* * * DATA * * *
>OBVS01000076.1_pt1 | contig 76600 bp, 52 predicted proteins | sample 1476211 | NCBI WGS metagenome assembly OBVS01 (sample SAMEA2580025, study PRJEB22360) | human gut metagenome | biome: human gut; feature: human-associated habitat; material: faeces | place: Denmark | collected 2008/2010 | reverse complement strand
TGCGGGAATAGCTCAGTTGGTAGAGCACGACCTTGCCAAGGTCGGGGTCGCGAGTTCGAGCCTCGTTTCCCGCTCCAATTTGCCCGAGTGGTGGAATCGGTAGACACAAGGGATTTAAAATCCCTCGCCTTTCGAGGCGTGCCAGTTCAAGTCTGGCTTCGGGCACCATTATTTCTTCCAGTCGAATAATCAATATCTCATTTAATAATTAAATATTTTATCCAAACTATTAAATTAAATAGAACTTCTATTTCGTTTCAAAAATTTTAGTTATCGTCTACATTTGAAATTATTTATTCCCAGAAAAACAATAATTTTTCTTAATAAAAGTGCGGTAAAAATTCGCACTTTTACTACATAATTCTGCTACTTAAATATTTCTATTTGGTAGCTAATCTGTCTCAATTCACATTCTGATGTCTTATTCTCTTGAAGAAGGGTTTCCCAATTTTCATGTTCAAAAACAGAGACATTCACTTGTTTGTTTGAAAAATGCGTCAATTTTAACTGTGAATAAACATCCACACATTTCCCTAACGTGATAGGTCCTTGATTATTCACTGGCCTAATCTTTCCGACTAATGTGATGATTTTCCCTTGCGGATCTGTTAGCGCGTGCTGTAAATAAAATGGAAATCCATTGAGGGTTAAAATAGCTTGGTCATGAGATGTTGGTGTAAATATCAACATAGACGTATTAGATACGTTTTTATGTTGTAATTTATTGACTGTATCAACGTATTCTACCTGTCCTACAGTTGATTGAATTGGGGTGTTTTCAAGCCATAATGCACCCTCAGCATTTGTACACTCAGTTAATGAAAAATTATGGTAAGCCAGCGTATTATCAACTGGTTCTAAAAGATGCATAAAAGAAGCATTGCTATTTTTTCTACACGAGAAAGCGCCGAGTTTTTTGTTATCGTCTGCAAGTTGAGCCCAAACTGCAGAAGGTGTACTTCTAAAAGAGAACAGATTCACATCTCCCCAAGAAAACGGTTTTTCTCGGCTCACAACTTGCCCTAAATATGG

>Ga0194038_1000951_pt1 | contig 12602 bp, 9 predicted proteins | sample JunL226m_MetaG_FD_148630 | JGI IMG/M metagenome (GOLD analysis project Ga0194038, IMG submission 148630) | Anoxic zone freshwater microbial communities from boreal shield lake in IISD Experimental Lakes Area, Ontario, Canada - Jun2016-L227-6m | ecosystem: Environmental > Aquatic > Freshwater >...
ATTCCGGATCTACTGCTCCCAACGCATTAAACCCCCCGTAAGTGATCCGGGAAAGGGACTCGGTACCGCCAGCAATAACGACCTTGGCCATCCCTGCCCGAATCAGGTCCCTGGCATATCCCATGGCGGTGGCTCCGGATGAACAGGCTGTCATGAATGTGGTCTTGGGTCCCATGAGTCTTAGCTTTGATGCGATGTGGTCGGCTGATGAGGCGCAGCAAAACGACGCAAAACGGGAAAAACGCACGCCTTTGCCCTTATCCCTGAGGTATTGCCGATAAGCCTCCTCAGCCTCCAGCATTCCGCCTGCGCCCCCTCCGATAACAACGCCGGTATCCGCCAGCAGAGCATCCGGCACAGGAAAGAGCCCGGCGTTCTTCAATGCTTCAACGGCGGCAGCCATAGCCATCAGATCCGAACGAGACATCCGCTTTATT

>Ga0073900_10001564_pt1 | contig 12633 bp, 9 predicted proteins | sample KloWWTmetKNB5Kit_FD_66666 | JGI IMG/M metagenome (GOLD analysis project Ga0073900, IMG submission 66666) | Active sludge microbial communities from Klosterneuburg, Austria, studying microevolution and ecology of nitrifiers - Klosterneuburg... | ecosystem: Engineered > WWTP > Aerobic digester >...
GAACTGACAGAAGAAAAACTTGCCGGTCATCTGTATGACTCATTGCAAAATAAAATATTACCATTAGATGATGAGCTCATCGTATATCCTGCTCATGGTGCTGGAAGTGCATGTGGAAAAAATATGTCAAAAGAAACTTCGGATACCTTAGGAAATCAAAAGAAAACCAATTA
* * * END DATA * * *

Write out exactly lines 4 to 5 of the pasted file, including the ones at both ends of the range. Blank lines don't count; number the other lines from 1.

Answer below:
ATTCCGGATCTACTGCTCCCAACGCATTAAACCCCCCGTAAGTGATCCGGGAAAGGGACTCGGTACCGCCAGCAATAACGACCTTGGCCATCCCTGCCCGAATCAGGTCCCTGGCATATCCCATGGCGGTGGCTCCGGATGAACAGGCTGTCATGAATGTGGTCTTGGGTCCCATGAGTCTTAGCTTTGATGCGATGTGGTCGGCTGATGAGGCGCAGCAAAACGACGCAAAACGGGAAAAACGCACGCCTTTGCCCTTATCCCTGAGGTATTGCCGATAAGCCTCCTCAGCCTCCAGCATTCCGCCTGCGCCCCCTCCGATAACAACGCCGGTATCCGCCAGCAGAGCATCCGGCACAGGAAAGAGCCCGGCGTTCTTCAATGCTTCAACGGCGGCAGCCATAGCCATCAGATCCGAACGAGACATCCGCTTTATT

>Ga0073900_10001564_pt1 | contig 12633 bp, 9 predicted proteins | sample KloWWTmetKNB5Kit_FD_66666 | JGI IMG/M metagenome (GOLD analysis project Ga0073900, IMG submission 66666) | Active sludge microbial communities from Klosterneuburg, Austria, studying microevolution and ecology of nitrifiers - Klosterneuburg... | ecosystem: Engineered > WWTP > Aerobic digester >...